Litigation and settlement strategy: handling a dispute: working collaboratively
You should always aim to work in a collaborative, non-confrontational way when handling a dispute.
Working collaboratively means that:
- you should try to avoid a dispute by explaining the risks and how documents and information can address the risk
- if you recognise that you have a different view from the customer, you should tell the person so that you are both aware that there is a dispute and that it needs to be resolved
- you should act to resolve the issue and explain how you intend to resolve it.
Collaborative working might include, for example,
- discussing transactions or issues on a real time basis (pre-transaction or pre-return)
- holding an open dialogue that sets out the specific task risk identified and avoids unnecessarily wide-ranging opening enquiries
- early discussion of the disputed issue to understand what relevant facts are needed and which law will apply to those facts
agreeing a timetable with milestones and target dates for
- establishing facts
- providing information or documentation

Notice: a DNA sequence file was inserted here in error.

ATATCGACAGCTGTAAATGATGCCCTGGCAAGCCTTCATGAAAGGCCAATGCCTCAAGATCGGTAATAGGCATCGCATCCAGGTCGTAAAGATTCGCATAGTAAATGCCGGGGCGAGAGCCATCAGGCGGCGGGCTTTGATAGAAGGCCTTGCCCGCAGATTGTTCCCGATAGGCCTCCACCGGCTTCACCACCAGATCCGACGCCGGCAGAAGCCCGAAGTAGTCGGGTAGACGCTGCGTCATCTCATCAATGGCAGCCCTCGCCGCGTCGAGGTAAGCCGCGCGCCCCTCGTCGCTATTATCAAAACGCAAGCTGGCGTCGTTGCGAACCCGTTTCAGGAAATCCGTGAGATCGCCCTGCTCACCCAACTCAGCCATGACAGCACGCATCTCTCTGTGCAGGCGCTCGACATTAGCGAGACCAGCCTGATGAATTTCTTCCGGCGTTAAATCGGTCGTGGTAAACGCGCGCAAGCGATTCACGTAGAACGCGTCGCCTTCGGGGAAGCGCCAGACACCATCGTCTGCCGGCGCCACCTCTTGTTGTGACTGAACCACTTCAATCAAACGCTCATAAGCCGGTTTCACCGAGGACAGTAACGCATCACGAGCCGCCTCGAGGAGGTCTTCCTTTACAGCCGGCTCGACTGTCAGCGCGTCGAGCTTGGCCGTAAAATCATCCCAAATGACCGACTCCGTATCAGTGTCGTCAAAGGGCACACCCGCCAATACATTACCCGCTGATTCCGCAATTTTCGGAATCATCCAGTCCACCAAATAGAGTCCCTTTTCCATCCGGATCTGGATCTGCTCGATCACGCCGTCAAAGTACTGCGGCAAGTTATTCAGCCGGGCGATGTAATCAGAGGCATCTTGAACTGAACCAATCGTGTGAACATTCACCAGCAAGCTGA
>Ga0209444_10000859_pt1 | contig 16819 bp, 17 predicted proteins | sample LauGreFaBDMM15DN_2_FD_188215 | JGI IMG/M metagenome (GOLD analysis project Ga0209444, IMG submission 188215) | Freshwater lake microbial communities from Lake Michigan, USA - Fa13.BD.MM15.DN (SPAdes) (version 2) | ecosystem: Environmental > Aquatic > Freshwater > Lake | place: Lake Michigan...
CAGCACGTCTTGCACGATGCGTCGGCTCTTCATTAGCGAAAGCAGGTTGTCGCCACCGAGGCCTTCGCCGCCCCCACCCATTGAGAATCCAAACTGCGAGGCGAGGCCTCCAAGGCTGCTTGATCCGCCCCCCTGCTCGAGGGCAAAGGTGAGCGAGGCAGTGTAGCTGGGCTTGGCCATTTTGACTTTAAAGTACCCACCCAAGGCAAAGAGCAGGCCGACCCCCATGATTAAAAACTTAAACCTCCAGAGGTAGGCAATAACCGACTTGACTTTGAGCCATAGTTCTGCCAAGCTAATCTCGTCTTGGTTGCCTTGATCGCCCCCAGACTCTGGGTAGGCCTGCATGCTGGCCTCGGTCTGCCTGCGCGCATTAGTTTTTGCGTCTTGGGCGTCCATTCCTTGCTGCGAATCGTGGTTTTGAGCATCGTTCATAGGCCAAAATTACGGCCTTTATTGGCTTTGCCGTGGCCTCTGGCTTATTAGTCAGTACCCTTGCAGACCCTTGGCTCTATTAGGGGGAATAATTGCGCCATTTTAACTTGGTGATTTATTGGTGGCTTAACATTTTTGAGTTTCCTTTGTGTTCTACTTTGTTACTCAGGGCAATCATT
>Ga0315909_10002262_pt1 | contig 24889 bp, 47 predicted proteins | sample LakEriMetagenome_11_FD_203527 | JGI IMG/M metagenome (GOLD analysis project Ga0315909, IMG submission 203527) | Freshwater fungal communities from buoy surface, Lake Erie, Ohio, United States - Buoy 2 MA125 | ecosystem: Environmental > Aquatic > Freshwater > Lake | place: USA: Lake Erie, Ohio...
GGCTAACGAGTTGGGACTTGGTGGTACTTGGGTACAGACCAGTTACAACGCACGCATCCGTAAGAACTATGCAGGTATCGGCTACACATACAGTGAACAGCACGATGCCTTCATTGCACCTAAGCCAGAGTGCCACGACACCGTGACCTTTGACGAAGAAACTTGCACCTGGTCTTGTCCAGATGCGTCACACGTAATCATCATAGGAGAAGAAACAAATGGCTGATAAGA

- reviewing documentation
- reaching decisions
- testing conclusions
- providing updates on progress
- clarifying understanding of relevant facts
- agreeing the form in which information is to be provided
- discussing, sharing and testing technical arguments to assess relevant strengths and weaknesses in analysis
- agreeing the key questions to be answered in order to resolve the dispute
- exploring possible alternative interpretations of the facts or law
- working with the person or their agent to agree revised figures or required action.
Even where a dispute seems to have reached an impasse, it may still be possible for you to work with the person or their agent. For example, if a matter is heading towards litigation you can still
- agree the key question or questions that need to be determined by the tribunal or courts
- seek to narrow down the points in dispute
- jointly draft an agreed statement of facts
- consider alternative dispute resolution (ADR) involving a third party facilitator, see CH280400
- be open to discussing the relevance or impact of any new facts that come to light or alternative technical arguments that are identified
- agree a timetable for the preparatory steps to litigation
- arrange periodic meetings to discuss the case and give or receive updates on progress.
A collaborative approach may not be possible or appropriate in all cases, see CH40780.